The School Head as an Instructional Leader in Zimbabwe Secondary Schools
Nyagura, Levi M.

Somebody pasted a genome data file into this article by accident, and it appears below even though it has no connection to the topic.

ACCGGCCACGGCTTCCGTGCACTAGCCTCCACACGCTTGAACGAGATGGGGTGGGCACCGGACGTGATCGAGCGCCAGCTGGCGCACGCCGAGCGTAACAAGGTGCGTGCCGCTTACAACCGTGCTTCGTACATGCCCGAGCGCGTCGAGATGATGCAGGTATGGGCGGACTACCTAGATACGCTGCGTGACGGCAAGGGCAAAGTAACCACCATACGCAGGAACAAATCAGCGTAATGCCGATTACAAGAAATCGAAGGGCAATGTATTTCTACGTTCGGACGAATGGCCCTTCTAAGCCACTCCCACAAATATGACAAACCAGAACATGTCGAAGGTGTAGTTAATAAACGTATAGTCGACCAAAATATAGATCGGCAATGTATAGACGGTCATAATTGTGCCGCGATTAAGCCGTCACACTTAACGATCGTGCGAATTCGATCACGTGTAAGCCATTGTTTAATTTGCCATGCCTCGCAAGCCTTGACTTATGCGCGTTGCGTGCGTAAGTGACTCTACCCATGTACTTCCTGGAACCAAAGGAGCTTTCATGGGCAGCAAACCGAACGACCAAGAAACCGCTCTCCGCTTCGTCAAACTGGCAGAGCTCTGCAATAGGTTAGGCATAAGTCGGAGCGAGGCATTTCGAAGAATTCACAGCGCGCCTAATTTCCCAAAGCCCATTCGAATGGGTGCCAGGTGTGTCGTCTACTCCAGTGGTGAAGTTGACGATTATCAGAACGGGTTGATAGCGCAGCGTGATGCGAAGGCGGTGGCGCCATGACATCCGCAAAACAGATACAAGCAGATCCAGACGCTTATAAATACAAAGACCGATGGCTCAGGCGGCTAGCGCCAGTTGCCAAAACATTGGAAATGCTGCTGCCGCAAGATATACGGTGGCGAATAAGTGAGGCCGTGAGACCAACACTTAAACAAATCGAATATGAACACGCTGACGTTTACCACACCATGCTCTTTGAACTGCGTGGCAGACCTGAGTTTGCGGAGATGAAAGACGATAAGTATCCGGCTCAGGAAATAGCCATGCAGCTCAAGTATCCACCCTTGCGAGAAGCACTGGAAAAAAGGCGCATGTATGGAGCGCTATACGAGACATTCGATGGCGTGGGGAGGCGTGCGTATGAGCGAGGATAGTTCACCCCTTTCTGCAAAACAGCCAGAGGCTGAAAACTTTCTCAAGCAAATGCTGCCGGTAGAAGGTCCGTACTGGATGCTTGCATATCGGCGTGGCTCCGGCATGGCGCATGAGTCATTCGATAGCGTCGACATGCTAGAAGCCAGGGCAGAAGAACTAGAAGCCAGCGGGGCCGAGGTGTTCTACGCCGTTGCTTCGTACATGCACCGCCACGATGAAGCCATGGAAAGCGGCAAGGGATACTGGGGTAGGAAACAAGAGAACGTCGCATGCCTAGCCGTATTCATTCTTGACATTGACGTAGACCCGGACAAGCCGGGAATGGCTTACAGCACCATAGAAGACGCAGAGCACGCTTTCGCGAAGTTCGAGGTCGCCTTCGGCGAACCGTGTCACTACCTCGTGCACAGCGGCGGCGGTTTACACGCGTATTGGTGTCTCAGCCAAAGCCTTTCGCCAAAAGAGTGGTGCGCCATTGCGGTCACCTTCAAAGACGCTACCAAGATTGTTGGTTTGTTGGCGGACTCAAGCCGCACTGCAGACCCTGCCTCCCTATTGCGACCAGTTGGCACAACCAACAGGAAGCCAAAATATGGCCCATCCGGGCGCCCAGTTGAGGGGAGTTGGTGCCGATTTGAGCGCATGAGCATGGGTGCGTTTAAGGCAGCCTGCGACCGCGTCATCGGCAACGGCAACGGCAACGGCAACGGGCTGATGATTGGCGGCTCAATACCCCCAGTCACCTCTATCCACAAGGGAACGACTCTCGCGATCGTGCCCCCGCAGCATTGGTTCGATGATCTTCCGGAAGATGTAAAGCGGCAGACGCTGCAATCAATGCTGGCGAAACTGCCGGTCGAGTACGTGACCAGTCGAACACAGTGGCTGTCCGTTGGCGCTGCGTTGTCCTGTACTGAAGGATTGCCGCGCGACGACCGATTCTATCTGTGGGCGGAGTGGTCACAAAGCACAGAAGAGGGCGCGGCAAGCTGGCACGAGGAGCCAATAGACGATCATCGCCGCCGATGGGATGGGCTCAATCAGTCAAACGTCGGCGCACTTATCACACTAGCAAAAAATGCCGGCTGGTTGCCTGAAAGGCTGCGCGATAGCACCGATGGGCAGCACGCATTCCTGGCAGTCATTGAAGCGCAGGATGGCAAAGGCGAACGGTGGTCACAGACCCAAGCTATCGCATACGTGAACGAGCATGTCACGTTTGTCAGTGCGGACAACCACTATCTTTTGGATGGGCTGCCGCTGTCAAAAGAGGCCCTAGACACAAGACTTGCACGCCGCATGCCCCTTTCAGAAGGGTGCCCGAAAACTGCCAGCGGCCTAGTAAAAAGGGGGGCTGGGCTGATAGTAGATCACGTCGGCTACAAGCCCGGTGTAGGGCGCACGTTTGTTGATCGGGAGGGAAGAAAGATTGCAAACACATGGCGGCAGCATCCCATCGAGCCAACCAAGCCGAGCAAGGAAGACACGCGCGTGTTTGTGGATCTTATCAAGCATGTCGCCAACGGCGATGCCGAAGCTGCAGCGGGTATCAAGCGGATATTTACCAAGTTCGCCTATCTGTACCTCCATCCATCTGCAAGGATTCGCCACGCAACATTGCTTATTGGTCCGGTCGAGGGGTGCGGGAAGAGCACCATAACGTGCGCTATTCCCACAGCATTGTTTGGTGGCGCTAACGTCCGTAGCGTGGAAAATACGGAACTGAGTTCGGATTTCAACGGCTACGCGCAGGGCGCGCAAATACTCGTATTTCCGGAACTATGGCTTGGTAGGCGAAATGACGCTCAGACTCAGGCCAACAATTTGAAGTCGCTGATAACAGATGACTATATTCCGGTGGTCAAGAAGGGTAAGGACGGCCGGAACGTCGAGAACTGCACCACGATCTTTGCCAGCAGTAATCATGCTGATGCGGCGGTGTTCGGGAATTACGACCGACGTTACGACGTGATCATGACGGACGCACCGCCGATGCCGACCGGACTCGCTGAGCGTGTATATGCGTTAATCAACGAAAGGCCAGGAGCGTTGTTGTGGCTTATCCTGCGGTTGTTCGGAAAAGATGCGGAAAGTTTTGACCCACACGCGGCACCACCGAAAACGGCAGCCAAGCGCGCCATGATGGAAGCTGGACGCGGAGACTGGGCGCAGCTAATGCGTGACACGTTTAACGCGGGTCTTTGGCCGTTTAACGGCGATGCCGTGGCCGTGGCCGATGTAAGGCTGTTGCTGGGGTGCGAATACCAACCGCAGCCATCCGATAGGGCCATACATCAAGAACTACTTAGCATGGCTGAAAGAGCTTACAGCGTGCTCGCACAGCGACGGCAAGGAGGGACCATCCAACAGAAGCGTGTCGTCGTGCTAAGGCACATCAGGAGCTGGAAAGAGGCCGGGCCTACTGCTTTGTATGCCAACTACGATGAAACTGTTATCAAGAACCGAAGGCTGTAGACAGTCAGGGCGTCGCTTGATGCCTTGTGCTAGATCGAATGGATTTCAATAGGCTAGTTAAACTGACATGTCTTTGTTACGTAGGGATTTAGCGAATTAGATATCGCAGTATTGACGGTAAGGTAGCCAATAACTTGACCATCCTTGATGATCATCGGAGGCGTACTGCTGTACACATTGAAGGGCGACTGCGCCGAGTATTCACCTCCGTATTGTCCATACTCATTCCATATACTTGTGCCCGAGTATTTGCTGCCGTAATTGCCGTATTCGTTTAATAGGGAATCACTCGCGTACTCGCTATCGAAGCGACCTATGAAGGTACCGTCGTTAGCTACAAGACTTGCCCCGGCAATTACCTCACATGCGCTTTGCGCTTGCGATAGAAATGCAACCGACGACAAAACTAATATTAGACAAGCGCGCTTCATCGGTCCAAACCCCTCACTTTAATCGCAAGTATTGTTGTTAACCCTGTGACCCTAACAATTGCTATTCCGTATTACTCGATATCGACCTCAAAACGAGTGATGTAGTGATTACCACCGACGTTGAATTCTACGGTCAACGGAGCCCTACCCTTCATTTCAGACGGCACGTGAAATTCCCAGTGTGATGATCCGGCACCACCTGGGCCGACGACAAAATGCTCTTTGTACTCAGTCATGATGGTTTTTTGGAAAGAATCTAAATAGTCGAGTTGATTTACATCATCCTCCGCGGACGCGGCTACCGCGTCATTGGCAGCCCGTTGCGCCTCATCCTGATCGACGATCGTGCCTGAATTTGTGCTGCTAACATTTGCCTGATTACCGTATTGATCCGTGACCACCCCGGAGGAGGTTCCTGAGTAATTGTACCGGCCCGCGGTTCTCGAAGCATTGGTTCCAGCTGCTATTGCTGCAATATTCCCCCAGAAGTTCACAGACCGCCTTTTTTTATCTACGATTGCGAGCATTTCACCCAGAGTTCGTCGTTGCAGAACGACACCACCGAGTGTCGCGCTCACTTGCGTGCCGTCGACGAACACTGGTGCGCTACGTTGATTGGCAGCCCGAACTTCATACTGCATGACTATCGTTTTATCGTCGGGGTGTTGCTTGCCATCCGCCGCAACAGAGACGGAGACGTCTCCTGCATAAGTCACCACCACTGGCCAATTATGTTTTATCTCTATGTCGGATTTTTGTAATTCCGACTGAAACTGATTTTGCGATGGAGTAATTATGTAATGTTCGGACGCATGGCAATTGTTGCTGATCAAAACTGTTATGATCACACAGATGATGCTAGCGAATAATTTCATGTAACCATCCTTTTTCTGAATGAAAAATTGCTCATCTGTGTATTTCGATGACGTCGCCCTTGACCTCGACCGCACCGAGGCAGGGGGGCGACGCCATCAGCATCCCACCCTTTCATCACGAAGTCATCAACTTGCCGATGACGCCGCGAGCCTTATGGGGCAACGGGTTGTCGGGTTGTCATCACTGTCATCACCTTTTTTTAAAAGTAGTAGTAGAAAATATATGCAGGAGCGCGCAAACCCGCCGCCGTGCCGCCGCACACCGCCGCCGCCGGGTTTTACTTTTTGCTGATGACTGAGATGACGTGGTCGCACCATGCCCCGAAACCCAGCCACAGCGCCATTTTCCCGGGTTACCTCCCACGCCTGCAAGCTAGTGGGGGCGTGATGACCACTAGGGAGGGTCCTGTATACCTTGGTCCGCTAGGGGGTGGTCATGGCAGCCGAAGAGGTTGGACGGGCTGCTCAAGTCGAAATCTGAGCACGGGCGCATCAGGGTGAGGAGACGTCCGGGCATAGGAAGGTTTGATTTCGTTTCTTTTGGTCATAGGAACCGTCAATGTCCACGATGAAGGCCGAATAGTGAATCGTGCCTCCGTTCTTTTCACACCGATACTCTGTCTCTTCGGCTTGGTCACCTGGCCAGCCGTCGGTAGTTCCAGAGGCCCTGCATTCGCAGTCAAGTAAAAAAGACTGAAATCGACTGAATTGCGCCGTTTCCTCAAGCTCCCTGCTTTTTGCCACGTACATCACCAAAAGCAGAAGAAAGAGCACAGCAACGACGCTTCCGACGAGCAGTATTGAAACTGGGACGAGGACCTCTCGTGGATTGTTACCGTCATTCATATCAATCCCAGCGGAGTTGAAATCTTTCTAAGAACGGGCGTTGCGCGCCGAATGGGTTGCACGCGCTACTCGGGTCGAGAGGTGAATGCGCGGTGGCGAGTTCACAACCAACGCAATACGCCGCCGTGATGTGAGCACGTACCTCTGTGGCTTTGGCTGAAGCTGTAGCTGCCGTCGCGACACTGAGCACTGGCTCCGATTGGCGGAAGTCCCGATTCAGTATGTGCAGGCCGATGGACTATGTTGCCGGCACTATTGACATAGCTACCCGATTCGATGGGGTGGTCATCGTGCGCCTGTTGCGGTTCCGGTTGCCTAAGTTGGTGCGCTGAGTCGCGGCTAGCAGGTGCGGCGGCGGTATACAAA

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This paper presents evidence obtained from a survey of secondary school heads in government schools, church schools, and rural day schools about functions performed by those heads, characteristics of secondary school heads and problems constraining heads from discharging their duties effectively and efficiently. The evidence shows that: 1. The majority of rural secondary schools are administered by inexperienced and lowly qualified and untrained heads who also' have heavy teaching loads. 2. The majority of school heads possess minimal or no knowledge in technical subjects, a situation which appears not supportive of the implementation of the policy of vocationalization of secondary school education. 3. While the thrust in secondary school education is on technical education, school heads do not consider the training of students in technical fields as a top priority for secondary schools. To the contrary, heads consider character building and preparation for post-secondary programmes as top priorities for secondary schools. 4. Secondary school heads devote most of their time on administrative duties thereby neglecting the critical activities in the curriculum and instructional domains.